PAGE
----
Colin Powell, First Black, And Former U.S. Secretary Died

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Colin Powell, First Black, And Former U.S. Secretary Died
19 Oct 2021
7 min read
TWN In-Focus

News Synopsis

Colin Powell, the son of Jamaican immigrants who ascended to become the first African-American US secretary of state and a senior military officer, died on Monday at the age of 84. Powell's immune system has been weakened by therapy for multiple myeloma. Despite being completely vaccinated against Covid-19, his family claims he died from a disease-related consequence. According to the report, even if completely vaccinated, a person who is immunocompromised has a higher chance of dying from coronavirus.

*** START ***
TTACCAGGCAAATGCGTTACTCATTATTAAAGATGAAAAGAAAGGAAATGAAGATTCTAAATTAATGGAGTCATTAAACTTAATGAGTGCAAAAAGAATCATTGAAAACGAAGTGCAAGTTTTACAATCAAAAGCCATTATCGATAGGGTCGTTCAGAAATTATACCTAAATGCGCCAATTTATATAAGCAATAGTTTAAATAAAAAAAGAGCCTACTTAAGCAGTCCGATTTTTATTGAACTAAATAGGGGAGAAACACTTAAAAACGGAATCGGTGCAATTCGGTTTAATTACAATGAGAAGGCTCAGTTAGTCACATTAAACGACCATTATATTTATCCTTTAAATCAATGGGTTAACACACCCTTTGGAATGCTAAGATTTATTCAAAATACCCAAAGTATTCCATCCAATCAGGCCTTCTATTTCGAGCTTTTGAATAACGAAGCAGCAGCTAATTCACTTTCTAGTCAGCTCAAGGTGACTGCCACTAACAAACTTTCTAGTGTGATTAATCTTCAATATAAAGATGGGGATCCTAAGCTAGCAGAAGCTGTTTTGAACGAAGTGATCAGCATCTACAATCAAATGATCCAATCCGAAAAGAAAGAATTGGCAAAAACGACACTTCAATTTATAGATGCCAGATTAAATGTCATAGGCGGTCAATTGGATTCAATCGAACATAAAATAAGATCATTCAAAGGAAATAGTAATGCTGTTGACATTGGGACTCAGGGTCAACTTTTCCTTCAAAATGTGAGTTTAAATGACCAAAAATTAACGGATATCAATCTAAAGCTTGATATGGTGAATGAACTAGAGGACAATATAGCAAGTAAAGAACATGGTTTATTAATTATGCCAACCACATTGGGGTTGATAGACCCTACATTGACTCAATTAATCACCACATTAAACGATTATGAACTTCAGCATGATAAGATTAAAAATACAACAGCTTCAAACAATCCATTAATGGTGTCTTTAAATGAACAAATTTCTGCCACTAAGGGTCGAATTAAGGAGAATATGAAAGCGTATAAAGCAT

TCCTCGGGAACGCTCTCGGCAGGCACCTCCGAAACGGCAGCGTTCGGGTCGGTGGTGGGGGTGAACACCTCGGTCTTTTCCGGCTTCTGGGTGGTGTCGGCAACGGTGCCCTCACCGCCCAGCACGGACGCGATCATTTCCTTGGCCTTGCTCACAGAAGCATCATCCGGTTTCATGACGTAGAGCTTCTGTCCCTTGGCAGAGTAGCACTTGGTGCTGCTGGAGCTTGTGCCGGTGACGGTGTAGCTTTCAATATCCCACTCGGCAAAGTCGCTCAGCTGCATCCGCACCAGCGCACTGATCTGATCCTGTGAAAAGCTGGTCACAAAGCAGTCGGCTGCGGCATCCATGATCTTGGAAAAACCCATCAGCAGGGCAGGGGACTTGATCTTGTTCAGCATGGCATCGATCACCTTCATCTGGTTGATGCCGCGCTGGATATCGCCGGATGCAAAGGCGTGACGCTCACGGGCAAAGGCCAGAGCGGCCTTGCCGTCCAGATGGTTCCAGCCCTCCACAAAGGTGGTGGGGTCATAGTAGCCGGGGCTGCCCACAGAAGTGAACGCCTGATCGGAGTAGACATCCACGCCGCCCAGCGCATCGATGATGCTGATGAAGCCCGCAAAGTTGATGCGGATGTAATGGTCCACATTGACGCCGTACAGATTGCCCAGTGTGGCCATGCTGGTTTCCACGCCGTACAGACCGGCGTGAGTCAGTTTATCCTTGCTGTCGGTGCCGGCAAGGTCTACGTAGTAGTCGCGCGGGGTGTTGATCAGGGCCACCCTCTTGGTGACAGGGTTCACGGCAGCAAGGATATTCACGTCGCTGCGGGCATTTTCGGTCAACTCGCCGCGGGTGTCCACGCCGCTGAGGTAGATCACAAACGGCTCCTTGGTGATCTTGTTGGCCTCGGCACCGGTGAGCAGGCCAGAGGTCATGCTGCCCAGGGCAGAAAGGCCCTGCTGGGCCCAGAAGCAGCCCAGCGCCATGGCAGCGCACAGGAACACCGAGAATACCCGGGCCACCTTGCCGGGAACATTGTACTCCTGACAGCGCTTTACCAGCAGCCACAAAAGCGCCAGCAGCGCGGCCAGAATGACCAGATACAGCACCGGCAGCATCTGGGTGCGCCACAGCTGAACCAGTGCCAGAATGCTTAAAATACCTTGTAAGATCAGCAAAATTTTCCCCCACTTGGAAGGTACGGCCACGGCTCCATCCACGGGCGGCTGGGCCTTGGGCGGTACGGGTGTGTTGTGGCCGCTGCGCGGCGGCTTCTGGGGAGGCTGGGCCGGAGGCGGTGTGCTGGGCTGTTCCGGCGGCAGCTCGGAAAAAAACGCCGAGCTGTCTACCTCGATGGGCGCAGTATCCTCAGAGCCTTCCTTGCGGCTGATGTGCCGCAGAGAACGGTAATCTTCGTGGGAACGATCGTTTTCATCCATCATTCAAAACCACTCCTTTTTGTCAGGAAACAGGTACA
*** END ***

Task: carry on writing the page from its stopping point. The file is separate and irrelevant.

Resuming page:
For decades, Powell was one of America's most prominent personalities. Three Republican presidents appointed him to high positions, and he rose to the top of the US military as it recovered from the trauma of the Vietnam War. He was also Bill Clinton's first Black chairman of the Joint Chiefs of Staff, as well as former President George W. Bush's first African-American secretary of state. He was the chairman of the Joint Chiefs of Staff under President George H.W. Bush as a four-star army general during the 1991 Gulf War, when US-led forces evicted Iraqi soldiers from Kuwait. Powell, the highest US military officer during his father's administration, had been appointed Secretary of State by Bush in 2001. His image was damaged in 2003 when he presented bogus evidence to the UN to justify war with Iraq despite grave reservations.

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